a Pacific gray whale was spotted last year off the coasts of Spain and Israel. Scientists believe the ice-reduced Arctic allowed it to cross into the North Atlantic, from where it wandered its way to the Mediterranean Sea
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Radical History Review #115, “Water”
Call for Proposals
The Radical History Review seeks submissions for an issue on water.
We welcome works that examine the human impacts on individual bodies of water as well as works that address the interconnections between multiple water worlds. Possible submission may also include:
• The impacts of oil and gas production on water systems
• Fishing and aquaculture
• History of waste and water
• The regulation of transnational river systems
• Spatial conceptions of water and water systems
• Water as a global commodity
• The science of water and water safety
• The history of conflict over mineral resources in the oceans and seas
Radical History Review publishes material in a wide variety of forms. The editors will consider scholarly research articles as well as photo essays, film and book review essays, interviews, brief interventions, essays on museum and other public history forums, “conversations” between scholars and/or activists, teaching notes and annotated course syllabi, and research notes.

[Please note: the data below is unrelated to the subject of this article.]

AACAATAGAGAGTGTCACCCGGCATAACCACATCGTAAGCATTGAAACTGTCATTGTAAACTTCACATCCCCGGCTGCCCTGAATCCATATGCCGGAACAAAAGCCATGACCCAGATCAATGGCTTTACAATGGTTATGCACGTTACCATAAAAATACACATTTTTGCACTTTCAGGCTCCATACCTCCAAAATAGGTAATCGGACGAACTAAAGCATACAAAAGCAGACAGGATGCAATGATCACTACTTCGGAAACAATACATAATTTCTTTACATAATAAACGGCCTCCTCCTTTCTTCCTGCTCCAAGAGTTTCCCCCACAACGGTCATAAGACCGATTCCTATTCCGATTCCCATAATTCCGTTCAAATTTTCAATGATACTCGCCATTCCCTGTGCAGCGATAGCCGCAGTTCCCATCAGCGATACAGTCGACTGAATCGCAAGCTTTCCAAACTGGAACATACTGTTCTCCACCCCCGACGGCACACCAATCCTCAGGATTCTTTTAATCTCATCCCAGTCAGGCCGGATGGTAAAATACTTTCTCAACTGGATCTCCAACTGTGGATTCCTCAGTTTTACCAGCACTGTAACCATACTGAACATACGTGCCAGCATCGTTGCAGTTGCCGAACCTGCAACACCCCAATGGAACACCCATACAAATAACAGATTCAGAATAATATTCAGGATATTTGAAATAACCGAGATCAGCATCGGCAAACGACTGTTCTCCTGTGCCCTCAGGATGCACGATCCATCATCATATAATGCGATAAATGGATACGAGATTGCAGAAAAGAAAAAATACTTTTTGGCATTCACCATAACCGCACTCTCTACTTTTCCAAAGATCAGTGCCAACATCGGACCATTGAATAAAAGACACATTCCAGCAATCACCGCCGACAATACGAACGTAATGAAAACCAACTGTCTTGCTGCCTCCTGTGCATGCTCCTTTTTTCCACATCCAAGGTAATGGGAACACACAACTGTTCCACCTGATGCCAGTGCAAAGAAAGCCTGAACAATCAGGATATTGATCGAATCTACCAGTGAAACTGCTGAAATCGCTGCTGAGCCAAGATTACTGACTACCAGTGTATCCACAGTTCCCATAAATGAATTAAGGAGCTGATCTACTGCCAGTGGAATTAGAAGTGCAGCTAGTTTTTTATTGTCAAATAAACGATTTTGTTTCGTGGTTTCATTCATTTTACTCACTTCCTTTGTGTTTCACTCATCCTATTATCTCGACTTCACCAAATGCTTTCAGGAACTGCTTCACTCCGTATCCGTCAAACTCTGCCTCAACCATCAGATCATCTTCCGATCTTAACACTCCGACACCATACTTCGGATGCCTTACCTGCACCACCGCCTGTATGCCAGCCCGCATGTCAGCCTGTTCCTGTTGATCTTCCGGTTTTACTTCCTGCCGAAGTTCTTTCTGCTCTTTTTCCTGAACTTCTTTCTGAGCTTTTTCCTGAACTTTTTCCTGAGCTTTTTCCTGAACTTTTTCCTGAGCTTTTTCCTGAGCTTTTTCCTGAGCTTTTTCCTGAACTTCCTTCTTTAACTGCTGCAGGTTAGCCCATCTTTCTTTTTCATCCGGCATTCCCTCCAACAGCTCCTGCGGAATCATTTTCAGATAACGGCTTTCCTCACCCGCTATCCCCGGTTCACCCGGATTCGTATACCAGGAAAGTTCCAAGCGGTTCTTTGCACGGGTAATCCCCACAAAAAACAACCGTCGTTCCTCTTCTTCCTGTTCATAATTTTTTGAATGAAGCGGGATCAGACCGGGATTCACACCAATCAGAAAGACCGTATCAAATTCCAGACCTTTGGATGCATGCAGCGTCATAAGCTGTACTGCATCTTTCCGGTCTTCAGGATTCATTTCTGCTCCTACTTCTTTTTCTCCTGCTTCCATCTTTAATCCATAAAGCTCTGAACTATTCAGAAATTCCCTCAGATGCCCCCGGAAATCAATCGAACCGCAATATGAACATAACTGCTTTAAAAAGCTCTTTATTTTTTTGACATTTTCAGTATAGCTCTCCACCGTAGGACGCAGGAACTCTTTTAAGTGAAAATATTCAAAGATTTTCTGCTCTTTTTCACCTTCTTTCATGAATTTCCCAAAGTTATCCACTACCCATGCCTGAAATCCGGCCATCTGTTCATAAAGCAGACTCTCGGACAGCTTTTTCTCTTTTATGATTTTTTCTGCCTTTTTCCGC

Haaretz.Com - 1 views
The government is to consider a plan drafted in the Prime Minister's Office to relocate close to 30,000 Bedouin residents of unrecognized villages in the Negev to expanded areas of existing Negev Bedouin towns such as Rahat, Kseifa and Hura.
The plan would involve transplanting about 40 percent of the 71,000 Bedouin residents in the unrecognized locales. The relocated Bedouin would receive both monetary compensation and alternate land.
Unrecognized villages lack necessary infrastructure, as a result of which they suffer from severe environmental and other problems.
About 191,000 Bedouin currently live in the Negev, including about 120,000 in recognized communities, the largest of which is Rahat. Another 71,000 live in unrecognized locales. Data from the Prime Minister's Office shows that Bedouin claim ownership of 640,000 dunams of land. (A dunam is about a quarter acre ). Unrecognized Bedouin settlements constitute 2.7 percent of the area of the Negev.
Many Bedouin leaders, as well as the heads of Jewish localities in the region, are highly opposed to the plan and have threatened immediate legal action to stop if it is approved.
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Bedouin representatives and human rights organization have sent an urgent letter to Prime Minister Benjamin Netanyahu and to his cabinet colleagues arguing that the plan runs contrary to the Goldberg committee recommendations. They say that the committee recommendation was to provide recognition to Bedouin locales wherever possible, while the plan being advocated by the Prime Minister's Office would require the unjustified relocation of about 20,000 to 30,000 Bedouin against their will.
At the top of the list: "placing water at the forefront of the global political agenda."
Others items included linking climate change research and water problems, creating a legal right to water, and raising the price of water to reflect its economic value.
In areas where water is rationed, the priority should be for food crops and not bio-fuels, said the group